"I think what happens is that ... there is political will at times, but I think there’s a lack of political pressure to really, really push for that stuff to come out," she said. "They don’t even know what is or isn’t racist.

"They’re ill-equipped. The truth of the matter is they’re ill-equipped. It’s a way that goes beyond, 'I like black people. I think they're nice.' " 

Some looking to change anyway 

In Portland, voters have voted against changing the city’s form of government eight times, including one as recently as 2007, backed by then-Mayor Potter.

City Commissioner Steve Novick agrees the system favors people who can raise lots of money. He’s not surprised that the at-large structure has not changed to wards. Under the current model, city commissioners run different parts of the city's bureaucracy, which gives them a lot more power than if they were just legislators.

“It’s good for us individually,” he said. “You get to be an executive and a legislator. It’s a fascinating job."

Boston Ashby agrees that the system favors the independently wealthy. 

“People of color, women particularly, very rarely are either in a position or are wiling to be able to take a leave of work," she said. 

But not everyone thinks the at-large system is bad. 

Michael Durrow ran for city council in the May primary. But Durrow, whose father is black and mother is white, does not blame the form of government for his loss. 

“I think we need the at-large form of government. I think that it works for us,” he said. He thinks the main reason for the lack of diversity on council is because too few minorities are running. 

“That’s the solution to that,” he said. “We need more minority candidates that have enough experience running to win on a regular basis.” 

Others in the minority community agree and are working to do just that.

Hardesty points to other groups such as the Portland African-American Leadership Forum, which advocates for the well-being of African-Americans through government and civic advocacy as well as the Portland Urban League, which has a young professionals group that encourages minorities ages 20-40 to get out and empower their communities, as an example that a new generation of minority leaders are emerging in Portland.

Michael Alexander, President of the Portland Urban League, declined to comment for the story.  

Hardesty herself is working on building a coalition to take over the council as three seats – Hales, Amanda Fritz and Novick – are up in 2016. 

“We’re building a multiracial coalition to identify candidates, raise money for them and help them campaign,” she said. “With three seats open, we hope to have a woman and a person of color, in the three-people slate.”

But Millner cautions that as long as the status quo remains, he doesn't expect anything to change. 

"They have a stranglehold on keeping it the way that it is," he said. 

Boston Ashby said without minority representation, the issue of equity can't be tackled. 

"What happens though, without adequate representation, is the chance for someone to bring it up on the elected official level," she said. "It's not natural to them, maybe."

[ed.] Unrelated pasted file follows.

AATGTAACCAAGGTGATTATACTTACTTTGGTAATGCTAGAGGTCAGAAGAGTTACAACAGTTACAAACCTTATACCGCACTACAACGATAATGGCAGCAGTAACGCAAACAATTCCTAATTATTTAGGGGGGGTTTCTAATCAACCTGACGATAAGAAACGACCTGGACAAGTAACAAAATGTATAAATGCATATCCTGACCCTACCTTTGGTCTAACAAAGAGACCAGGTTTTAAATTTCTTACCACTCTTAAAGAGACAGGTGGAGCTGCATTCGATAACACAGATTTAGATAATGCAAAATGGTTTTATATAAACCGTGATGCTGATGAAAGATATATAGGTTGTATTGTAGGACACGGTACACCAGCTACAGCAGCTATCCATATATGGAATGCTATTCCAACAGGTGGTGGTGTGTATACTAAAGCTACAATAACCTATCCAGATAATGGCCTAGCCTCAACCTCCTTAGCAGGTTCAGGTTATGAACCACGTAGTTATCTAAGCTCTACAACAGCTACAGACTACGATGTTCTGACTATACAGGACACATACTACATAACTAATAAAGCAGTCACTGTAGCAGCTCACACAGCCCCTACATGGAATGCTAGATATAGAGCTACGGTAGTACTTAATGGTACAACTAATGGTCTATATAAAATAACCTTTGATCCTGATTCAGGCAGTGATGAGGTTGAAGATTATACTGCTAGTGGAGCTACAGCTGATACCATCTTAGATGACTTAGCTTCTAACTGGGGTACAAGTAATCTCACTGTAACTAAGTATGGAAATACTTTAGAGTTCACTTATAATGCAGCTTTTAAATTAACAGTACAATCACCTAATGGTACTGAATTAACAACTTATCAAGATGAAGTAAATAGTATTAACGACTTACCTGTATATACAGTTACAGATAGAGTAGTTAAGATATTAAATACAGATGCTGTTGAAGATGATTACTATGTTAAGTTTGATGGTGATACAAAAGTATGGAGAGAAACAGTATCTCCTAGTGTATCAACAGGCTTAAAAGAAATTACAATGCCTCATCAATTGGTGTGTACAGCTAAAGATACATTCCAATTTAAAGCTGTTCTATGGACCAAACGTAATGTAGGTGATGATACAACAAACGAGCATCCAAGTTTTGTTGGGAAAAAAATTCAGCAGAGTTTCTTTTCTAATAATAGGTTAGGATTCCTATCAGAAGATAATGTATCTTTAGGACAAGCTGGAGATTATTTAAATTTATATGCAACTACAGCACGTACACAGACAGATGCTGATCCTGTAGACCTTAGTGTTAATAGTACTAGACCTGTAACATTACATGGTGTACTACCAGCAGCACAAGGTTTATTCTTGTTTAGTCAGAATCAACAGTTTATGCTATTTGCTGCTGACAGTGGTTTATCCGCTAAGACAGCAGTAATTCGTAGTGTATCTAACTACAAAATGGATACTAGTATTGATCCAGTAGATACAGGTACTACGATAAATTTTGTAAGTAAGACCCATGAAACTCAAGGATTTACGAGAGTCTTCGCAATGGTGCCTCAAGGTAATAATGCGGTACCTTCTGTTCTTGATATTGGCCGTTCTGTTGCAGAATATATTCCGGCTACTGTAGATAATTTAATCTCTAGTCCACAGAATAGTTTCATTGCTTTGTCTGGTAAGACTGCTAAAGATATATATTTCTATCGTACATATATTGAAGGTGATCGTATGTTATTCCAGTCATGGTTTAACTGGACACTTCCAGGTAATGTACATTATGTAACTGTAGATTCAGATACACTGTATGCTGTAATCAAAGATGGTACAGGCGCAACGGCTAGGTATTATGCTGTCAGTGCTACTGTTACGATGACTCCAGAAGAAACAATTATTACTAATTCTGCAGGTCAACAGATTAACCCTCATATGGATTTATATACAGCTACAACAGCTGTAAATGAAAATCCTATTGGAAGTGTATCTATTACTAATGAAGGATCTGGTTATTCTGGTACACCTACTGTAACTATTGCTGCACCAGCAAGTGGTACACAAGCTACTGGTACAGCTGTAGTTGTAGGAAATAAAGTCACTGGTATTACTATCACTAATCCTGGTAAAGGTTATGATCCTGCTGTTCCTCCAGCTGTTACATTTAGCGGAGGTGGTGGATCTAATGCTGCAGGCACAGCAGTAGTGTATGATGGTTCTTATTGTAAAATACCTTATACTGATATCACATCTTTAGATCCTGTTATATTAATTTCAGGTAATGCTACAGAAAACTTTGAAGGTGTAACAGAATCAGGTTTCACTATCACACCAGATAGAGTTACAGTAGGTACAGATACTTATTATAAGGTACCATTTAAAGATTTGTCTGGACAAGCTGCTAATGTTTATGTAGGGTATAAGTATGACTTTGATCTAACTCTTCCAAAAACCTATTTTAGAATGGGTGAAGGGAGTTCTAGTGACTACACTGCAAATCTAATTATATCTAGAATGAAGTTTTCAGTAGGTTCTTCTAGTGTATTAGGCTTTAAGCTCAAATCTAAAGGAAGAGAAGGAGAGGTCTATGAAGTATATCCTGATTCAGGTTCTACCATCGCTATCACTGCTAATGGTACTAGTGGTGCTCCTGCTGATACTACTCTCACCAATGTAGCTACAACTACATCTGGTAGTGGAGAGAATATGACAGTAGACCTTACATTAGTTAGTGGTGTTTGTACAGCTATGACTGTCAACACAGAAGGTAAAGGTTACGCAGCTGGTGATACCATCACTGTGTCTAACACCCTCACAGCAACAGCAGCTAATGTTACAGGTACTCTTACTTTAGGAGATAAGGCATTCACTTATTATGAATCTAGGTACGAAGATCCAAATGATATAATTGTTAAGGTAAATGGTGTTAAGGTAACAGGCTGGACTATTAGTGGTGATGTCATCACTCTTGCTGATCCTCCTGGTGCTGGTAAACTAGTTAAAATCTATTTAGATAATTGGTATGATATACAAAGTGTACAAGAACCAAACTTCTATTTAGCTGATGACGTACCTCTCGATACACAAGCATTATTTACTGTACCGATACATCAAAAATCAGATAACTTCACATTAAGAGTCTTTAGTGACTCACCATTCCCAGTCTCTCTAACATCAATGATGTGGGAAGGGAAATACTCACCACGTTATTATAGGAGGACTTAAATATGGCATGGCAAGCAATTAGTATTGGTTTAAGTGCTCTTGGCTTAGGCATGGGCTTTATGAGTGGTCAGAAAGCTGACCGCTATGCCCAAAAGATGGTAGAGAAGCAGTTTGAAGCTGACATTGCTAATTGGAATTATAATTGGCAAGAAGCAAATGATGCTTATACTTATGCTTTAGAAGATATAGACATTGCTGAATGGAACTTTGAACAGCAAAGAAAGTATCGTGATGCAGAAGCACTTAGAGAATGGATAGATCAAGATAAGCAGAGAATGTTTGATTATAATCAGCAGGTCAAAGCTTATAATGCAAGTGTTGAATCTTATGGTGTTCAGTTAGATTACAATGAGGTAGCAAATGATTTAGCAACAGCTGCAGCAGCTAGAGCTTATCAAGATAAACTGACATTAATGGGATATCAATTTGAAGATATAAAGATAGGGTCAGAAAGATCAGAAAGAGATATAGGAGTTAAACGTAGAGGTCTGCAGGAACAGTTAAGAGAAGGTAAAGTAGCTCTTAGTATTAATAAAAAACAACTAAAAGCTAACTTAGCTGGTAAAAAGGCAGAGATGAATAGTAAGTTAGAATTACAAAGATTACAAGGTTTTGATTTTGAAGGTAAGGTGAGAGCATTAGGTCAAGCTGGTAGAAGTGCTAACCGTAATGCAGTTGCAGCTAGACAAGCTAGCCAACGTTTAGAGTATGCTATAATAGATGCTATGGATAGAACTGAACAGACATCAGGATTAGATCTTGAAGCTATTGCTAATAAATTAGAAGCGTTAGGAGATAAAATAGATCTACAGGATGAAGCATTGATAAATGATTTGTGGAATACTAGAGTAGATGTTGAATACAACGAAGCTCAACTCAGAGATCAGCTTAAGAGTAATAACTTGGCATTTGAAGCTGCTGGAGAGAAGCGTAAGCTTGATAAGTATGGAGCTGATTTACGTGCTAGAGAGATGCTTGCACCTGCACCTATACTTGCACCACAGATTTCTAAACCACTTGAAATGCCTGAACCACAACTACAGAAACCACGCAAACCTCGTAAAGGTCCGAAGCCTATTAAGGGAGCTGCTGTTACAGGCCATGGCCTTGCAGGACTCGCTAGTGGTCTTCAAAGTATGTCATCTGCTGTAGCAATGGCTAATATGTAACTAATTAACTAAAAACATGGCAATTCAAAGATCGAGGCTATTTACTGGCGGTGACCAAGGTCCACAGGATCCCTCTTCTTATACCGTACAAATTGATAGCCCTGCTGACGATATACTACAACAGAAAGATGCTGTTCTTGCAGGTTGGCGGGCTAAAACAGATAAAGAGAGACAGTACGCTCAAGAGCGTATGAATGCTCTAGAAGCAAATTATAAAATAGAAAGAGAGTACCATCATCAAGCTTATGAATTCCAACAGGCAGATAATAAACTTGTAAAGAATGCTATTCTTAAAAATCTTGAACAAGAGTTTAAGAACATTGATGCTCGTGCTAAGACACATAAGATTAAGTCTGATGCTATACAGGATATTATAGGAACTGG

Related Slideshow: Slideshow: Oregon’s History of White by Law

Oregon’s history of exclusionary laws forcing minorities out of the state with the punishment of a lashing led to fewer minorities in the state to the present day. Experts say the state’s discriminatory past has aided in the lack of diversity in elected city leadership. 

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1848

Slavery is declared illegal in the Oregon Territory but the state passed a so-called “Lash Law” that required blacks, “be they free or slave – be whipped twice a year until he or she shall quit the territory.”  

The “Lash Law” was the brainchild of Peter Burnett, who came to Oregon from Missouri and later became the the first governor of California - and the state’s first governor to resign after criticism from the legislature.  

The whipping law was considered too harsh and was never enforced. The punishment for staying in the territory was changed to forced labor.

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1850

The Oregon Donation Land Act was enacted by the U.S. Congress to promote homestead settlement in the Oregon Territory. This increased the number of emigrants on the Oregon Trail.

The act granted free land to “Whites and half-breed Indians” in the Oregon Territory. The act also prevented non-whites from claiming land in Oregon even if they had already settled here.

The act resulted in about 3 million acres being claimed in Oregon and Washington. 

 

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1848-1857

In 1848, the state passed an exclusion law banning any blacks or anyone of mixed ethnicity from residing in the state. The law was repealed in 1854. 

Another exclusion law, keeping blacks out of Oregon, was added by popular vote to the Oregon Bill of Rights in 1857. 

The law to exclude blacks received more votes than another constitutional change that would have banned slavery.

An enforcement law for the exclusion, however, was never passed and the 14th and 15th amendments to the U.S. Constitution voided them. 

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1862

Oregon adopted a law requiring all blacks, Chinese, Hawaiians, and Mulattos residing in Oregon to pay an annual tax of $5.

If they could not pay this tax, the state made them maintain state roads for 50 cents a day.

Interracial marriages between blacks and whites were also banned.

It was against the law for whites to marry anyone one quarter or more black.

The law banning interracial marriage was not repealed until 1951. 

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1920s